Get to where you need to go in Jack-o’-Lantern Park by way of the Tractor Ride Transit, the district’s premier transportation system. Those who use it more than three times in a week will earn ride tickets on the Transyl-vein-ia Express. And if you’re traveling to other Transyl-vein-ia districts, the Tractor Ride Transit makes stops at the Transyl-vein-ia Express Train Station.

The Transyl-vein-ia Express is a great way to travel Transyl-vein-ia, especially if you’re a monster. Fortunately, it’s not a great way to escape, especially if you’re human. 

This is one in a series of TRAVEL STORIES from the 13 districts of Transyl-vein-ia. These stories run weekdays between August and September. Jack-o’-Lantern Press’s regular news and entertainment coverage will continue in October.

Thursday, September 29, 2016

Jack-o’-Lantern Park ‘Hidden Harms’ -- behind the screams

By Jack O. Lantern
‘Head’ Writer/Editor

Like Halloween itself, Jack-o’-Lantern Park holds a magic and a mystery that brings out the child in all of us. Our curiosity draws us in, our fears heighten our experience, and of course, we’re all after a good dose of monster mayhem.

Pay a visit to Jack-o’-Lantern Park and you’ll see. But it takes work to be voted the No. 1 Place Most Resembling Halloween With Its Curiosity, Fear and Monster Mayhem Factors for 100 years in a row, and the folks responsible for receiving the annual honor take us behind the screams so we can see how they do it.

“I’ve done my scream runs every night for 100 years straight,” said the Headless Horseman, who resides in Jack-o’-Lantern Park. “I missed only one night of all 100 years, and there was no way I could go out. I had the worst flu anyone has ever had. My fever was 475 -- and that was without the scorching pumpkin head. I had muscle aches, a headache to end all headaches and fatigue that wouldn’t let up. I couldn’t hold my food down either. I was bent over the creek all night spitting up pumpkin seeds like you wouldn’t believe, so there was no way I was gonna jump on a horse and ride around Headless Horseman Pass, screaming and laughing, and I certainly wasn’t going to cross the bridge into the human world of Sleepy Hollow to find lone riders to chase. How could I throw my pumpkin head at folks if I couldn’t even hold the thing?”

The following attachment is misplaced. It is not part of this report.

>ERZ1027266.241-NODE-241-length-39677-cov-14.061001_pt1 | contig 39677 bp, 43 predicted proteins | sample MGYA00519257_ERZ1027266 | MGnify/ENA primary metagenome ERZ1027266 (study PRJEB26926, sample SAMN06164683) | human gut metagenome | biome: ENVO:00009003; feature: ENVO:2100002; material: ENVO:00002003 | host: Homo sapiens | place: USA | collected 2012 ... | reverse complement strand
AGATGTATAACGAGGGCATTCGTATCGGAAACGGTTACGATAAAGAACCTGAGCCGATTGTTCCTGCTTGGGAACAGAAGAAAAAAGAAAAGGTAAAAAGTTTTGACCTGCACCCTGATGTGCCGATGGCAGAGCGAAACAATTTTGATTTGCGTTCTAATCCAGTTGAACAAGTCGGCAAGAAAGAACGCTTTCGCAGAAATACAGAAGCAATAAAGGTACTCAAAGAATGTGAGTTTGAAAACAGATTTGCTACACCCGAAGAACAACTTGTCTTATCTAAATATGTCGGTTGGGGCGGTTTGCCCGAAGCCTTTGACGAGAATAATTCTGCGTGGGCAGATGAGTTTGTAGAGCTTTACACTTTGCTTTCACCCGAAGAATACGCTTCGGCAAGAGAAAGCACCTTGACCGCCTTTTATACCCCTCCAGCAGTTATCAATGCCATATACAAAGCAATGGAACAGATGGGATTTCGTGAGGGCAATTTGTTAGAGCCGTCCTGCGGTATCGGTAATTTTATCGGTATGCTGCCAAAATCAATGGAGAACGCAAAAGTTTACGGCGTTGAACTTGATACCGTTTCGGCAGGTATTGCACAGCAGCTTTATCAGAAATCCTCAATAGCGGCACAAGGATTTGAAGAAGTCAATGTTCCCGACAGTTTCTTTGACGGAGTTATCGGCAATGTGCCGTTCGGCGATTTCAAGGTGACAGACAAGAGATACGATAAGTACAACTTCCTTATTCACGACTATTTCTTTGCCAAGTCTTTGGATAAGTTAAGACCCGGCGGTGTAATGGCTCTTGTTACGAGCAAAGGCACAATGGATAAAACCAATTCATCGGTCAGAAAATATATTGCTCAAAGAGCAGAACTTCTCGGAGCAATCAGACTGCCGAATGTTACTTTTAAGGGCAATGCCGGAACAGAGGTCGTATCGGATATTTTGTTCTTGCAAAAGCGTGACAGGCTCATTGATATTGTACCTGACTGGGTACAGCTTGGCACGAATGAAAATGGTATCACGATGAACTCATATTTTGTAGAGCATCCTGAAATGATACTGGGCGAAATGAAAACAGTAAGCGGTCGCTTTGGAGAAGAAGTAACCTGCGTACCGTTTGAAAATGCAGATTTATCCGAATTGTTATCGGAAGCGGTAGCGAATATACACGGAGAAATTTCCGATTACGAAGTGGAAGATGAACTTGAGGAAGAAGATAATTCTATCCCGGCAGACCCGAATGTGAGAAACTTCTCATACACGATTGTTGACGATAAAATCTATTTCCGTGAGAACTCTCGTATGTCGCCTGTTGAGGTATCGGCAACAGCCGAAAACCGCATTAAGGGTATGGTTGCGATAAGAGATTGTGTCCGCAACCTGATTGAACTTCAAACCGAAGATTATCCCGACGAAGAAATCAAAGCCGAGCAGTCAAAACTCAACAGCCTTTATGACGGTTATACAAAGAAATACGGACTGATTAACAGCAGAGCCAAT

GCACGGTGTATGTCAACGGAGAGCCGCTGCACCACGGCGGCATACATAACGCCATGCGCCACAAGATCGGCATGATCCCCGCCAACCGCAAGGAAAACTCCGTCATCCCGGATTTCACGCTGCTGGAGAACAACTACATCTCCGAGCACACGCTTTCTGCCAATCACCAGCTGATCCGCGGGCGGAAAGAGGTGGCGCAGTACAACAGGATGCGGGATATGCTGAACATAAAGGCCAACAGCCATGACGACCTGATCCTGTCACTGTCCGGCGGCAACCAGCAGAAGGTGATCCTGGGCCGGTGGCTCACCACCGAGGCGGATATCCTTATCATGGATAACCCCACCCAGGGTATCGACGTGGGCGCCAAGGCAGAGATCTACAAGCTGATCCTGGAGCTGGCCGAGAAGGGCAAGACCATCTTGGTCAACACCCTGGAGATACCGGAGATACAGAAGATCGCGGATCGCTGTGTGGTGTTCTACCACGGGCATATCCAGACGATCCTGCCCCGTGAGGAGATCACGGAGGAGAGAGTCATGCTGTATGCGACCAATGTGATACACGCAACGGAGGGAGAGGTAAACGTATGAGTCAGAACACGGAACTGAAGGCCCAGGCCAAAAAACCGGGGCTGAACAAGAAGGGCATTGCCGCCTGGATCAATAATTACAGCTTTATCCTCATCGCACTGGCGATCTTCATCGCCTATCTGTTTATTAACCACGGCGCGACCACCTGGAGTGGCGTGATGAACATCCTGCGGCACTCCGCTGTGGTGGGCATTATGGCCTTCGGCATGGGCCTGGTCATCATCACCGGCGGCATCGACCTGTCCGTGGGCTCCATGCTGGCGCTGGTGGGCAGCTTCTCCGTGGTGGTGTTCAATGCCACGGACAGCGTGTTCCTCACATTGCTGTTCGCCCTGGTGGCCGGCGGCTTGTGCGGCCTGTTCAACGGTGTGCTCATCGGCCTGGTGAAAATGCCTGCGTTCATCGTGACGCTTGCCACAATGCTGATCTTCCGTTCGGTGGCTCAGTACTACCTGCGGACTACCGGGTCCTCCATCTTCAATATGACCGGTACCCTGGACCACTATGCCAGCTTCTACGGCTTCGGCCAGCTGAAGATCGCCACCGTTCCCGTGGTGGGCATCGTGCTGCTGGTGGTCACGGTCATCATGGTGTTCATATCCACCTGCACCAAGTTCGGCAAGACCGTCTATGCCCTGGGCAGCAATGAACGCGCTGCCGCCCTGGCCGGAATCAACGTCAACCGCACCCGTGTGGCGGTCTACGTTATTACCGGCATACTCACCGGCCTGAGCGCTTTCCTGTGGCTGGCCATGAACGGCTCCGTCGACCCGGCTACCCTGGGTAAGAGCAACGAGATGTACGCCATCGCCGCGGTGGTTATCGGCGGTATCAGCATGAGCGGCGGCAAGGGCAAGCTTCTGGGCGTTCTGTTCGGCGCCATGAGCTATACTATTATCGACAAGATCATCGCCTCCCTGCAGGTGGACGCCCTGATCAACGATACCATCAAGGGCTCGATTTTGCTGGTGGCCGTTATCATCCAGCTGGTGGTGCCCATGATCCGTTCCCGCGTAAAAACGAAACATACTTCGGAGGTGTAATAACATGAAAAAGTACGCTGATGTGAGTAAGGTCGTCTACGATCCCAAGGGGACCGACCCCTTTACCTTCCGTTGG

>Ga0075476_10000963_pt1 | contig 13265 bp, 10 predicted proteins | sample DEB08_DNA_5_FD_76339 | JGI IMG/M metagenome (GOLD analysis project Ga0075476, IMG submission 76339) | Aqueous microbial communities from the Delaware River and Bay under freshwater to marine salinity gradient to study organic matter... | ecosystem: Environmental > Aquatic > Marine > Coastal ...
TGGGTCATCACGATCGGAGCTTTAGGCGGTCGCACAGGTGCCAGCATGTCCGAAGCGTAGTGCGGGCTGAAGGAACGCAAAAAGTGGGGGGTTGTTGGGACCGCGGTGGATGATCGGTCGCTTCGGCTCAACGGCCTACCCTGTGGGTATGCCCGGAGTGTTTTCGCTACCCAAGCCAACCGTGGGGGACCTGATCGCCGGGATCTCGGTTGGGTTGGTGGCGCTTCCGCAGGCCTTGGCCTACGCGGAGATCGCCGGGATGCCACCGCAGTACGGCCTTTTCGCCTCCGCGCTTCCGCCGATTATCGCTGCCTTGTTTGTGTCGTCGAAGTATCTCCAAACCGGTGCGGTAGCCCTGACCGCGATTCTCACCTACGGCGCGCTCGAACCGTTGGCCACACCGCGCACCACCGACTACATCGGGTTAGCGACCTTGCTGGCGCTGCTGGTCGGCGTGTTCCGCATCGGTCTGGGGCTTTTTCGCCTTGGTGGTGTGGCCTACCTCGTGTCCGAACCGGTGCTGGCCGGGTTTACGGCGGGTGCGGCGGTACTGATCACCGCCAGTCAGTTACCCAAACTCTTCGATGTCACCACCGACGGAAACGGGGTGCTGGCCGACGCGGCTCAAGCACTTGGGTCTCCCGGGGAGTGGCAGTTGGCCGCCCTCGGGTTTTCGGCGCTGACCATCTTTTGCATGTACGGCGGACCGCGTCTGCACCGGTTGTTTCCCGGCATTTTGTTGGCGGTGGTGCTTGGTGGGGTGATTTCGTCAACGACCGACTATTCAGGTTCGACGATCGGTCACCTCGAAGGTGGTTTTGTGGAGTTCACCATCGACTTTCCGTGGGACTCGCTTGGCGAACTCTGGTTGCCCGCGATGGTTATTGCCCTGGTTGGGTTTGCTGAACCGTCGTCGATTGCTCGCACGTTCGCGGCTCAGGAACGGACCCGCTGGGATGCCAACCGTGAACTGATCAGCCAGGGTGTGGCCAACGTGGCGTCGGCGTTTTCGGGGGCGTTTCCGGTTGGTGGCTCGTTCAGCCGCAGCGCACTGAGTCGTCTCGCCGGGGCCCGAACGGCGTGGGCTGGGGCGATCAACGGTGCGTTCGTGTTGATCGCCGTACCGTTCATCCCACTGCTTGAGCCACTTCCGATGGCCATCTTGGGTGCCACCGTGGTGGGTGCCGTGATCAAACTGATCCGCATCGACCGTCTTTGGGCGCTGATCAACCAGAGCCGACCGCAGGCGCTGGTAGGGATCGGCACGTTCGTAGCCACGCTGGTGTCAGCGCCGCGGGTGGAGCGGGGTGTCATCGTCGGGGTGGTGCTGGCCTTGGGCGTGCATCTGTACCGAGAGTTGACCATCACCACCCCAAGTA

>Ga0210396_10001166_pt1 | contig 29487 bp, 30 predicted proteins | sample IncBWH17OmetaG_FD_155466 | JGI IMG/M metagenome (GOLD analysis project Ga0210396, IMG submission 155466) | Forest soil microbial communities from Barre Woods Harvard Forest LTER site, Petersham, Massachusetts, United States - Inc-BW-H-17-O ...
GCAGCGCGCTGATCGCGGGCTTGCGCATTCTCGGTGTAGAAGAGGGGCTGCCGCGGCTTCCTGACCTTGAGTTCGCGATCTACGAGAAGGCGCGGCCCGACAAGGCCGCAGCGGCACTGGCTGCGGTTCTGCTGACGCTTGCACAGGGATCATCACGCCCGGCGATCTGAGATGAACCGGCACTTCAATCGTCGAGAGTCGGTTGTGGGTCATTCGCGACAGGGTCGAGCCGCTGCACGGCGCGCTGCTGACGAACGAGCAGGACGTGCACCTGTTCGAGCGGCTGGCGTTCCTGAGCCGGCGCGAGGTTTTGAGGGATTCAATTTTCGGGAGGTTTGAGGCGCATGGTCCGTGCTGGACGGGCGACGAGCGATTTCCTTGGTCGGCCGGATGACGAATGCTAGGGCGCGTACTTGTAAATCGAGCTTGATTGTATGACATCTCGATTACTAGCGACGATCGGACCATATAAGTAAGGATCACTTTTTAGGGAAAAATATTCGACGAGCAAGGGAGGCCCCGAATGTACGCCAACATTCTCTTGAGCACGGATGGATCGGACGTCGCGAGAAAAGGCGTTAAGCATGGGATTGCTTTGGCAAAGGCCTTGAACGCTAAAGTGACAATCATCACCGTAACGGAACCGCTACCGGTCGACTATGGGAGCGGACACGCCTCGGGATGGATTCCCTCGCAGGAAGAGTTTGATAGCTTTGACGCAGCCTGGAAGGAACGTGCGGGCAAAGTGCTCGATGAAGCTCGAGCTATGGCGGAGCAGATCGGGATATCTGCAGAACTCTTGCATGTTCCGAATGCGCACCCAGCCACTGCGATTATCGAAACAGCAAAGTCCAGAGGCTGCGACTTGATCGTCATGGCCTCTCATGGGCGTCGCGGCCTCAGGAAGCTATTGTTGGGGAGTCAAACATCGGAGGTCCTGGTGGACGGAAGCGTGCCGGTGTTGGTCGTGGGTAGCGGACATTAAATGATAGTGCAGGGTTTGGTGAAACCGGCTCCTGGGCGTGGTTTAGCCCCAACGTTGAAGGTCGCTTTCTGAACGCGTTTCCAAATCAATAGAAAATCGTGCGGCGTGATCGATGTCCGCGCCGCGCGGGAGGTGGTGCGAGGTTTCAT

When asked why his scream runs are so important, Headless said it’s not only key to the atmosphere of Jack-o’-Lantern Park, it’s also the main reason Jack-o’-Lantern Park is the top Halloween destination in all of Transyl-vein-ia.

“Even if you can’t hear my iconic laugh,” Headless said, “which took me decades to perfect, there’s a type of aftertaste in the air from that laugh that drifts throughout the land. It’s not heard. It’s felt. And I’m not gonna lie -- it’s true magic. It’s what everyone claims they feel when they come here during Halloween season. I do that to our visitors. You’re welcome.”

However, the candy corners in the Candy Corn Fields claim they’re the ones responsible for the big draw of creatures in October.

“It’s the magic of mellowcreme that most monsters merrily must put in their mouths to make them feel mischievous and marvelous on Halloween,” said longtime candy corner, Candee Corn. “Count Dracula comes out every couple days during the season to collect candy for his casket and his constant need for candy consumption. He loves the little lovely pumpkin shapes, and loves the flavor lots more. Frankenstein’s Monster eats so many of our candy snacks that he gets sick to his stomach and loses his stiches. He can’t get enough. And then there are the werewolves that come way out here from Werewolf Woods or wherever. They don’t even worry if the candy corn is pumpkin-shaped or the traditional candy corn cones. They just gobble it up.”

Ask the Monsters Ball DJ and he’ll tell you monsters want music and dance, not candy or the Headless Horseman’s laugh.

“Candy’s nice and I’m all for the crazy horse rider, but that’s not anything compared to what I do here at the Ball,” DJ said. “And monsters don’t wanna run around terrorizing, moaning and groaning all the time either. We monsters wanna get our funk on, and I provide the venue and the environment to give them the release they need after chasing babysitters and reckless teenagers all night.”

Asked if the “Monster Mash” is still a hot track these days, DJ told us it is, but only in October.